One of the conditions of applying for compensation in most countriesoffering it is the renouncement of all civil rights actions. Therebygovernments can appease the people infected as a result of theirnegligence without having to openly accept responsibility fortheir actions.

Lobbying efforts are currently being conducted in the United Statesto establish a compensation scheme. A legal battle over accountabilityand compensation from private companies is currently in the settlementstage. Armour Pharmaceutical, Rhône-Poulenc Rorer, Baxter,Bayer Corp., and Alpha Therapeutic have agreed, without admittingliability, to a classwide settlement paying $100,000 to hemophiliacsinfected with HIV and to those that they, in turn, infected.[21]

On November 25, 1996, the settlement will be considered in USDistrict Court. A similar out-of-court settlement for a plaintiffgroup in Japan on March 29, 1996, awarded a lump sum of 45 millionyen ($405,400) and 150,000 yen/month for life to cover medicalexpenses.[22] Many US claimants feel that the $100,000 offer isan insult, and point out the monetary discrepancies between theirproposed settlement and the Japanese one.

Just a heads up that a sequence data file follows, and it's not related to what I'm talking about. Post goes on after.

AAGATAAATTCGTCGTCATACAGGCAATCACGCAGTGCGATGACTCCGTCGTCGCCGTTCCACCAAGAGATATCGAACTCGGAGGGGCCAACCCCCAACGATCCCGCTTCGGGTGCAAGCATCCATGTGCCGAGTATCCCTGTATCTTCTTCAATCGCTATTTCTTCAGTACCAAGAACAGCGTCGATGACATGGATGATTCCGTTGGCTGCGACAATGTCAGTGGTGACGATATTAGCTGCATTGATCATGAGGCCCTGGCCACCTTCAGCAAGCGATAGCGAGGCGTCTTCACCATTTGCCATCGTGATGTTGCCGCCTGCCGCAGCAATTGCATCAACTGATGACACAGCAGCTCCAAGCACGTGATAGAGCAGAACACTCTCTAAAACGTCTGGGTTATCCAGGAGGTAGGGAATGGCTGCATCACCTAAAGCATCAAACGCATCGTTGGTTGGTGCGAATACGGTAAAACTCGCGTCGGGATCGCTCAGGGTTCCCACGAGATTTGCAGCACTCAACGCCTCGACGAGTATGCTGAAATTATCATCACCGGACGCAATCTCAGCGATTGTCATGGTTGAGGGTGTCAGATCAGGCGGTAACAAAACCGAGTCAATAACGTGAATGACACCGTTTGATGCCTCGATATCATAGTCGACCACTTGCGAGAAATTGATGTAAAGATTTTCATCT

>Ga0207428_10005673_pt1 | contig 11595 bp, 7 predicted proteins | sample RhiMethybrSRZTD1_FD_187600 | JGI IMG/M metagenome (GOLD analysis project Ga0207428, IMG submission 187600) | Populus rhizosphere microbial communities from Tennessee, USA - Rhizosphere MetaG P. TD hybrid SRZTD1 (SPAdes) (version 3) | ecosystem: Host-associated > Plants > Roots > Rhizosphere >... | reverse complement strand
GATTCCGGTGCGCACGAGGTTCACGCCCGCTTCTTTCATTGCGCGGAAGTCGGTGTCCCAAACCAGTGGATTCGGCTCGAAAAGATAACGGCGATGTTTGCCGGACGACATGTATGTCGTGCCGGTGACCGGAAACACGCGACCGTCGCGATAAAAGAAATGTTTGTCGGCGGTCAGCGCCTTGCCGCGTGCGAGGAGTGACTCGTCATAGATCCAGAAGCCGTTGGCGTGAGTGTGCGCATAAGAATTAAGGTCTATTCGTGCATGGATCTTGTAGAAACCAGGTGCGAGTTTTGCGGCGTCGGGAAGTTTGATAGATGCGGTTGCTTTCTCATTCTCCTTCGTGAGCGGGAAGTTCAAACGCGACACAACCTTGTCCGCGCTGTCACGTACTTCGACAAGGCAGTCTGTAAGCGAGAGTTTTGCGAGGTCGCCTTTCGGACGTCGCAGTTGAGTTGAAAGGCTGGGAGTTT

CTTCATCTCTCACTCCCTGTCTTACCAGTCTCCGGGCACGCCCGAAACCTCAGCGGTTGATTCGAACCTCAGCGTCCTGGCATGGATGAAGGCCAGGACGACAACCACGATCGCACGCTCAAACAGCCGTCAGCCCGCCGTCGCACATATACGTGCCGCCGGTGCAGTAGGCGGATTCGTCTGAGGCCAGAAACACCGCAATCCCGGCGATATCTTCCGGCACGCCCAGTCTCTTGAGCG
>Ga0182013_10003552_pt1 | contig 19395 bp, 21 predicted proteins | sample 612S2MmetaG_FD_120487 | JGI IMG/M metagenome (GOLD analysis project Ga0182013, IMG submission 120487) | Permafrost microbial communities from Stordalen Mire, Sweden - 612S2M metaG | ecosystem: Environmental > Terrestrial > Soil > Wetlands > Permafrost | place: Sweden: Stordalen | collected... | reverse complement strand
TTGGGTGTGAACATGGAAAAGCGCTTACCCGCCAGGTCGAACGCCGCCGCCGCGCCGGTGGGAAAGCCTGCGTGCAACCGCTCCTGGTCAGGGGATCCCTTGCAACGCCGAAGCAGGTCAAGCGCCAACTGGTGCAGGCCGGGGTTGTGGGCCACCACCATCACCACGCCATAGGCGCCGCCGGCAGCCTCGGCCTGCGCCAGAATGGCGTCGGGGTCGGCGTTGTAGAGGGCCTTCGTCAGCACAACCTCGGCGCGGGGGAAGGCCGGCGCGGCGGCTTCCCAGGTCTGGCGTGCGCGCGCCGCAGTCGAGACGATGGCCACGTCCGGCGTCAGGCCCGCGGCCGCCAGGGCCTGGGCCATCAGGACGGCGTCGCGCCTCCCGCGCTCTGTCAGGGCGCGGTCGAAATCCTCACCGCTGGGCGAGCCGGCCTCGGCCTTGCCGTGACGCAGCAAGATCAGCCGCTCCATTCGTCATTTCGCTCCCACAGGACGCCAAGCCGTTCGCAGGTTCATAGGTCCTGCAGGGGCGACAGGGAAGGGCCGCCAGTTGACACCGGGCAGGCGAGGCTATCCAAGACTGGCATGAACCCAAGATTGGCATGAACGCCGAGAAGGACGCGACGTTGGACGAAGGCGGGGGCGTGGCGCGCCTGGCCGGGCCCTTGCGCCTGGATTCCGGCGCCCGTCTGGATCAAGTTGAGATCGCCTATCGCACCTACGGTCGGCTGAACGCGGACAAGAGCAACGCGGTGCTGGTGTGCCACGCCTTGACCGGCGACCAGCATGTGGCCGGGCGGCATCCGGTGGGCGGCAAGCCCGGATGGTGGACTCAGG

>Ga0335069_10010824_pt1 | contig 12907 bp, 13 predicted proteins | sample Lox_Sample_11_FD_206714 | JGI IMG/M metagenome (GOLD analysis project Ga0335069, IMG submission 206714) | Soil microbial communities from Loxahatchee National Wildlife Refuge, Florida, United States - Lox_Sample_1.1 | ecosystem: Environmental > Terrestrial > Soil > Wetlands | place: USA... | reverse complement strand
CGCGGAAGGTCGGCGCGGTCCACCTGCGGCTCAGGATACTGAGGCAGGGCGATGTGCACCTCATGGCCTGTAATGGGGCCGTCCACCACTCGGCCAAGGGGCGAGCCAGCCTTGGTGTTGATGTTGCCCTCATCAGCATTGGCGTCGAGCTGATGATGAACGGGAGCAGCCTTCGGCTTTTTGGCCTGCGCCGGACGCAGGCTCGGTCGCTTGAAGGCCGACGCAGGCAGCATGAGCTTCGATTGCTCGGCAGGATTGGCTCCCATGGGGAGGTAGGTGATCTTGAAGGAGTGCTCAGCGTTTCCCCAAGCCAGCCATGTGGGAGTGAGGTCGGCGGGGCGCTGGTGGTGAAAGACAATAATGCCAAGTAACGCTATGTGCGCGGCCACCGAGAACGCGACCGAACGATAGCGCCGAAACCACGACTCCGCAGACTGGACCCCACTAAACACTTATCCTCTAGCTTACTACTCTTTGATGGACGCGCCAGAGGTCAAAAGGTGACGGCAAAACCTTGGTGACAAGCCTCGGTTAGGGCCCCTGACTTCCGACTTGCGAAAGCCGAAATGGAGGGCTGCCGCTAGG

Criminal Trials

The mismanagement of blood products has resulted in criminal trialsin several countries. In February, 1994, the director and fourstaff members of UB Plasma in Koblenz, Germany, were charged withgrievous bodily harm (maximum 5-year prison sentence) for sellingproducts inadequately tested for HIV between 1987 and October,1993.[23]

In France, blame has been cast at a more national level. In October,1992, Michael Garretta, former head of France's National Centerfor Blood Transfusions, and Jean-Pierre Allain, former head ofresearch at the center, were given 4-year prison sentences forsupplying hemophiliacs with clotting factors they knew were infectedwith HIV.

Jacques Roux, former director general of the Health Ministry,was charged with "non-assistance to persons in danger"and given a 4-year suspended sentence.[12]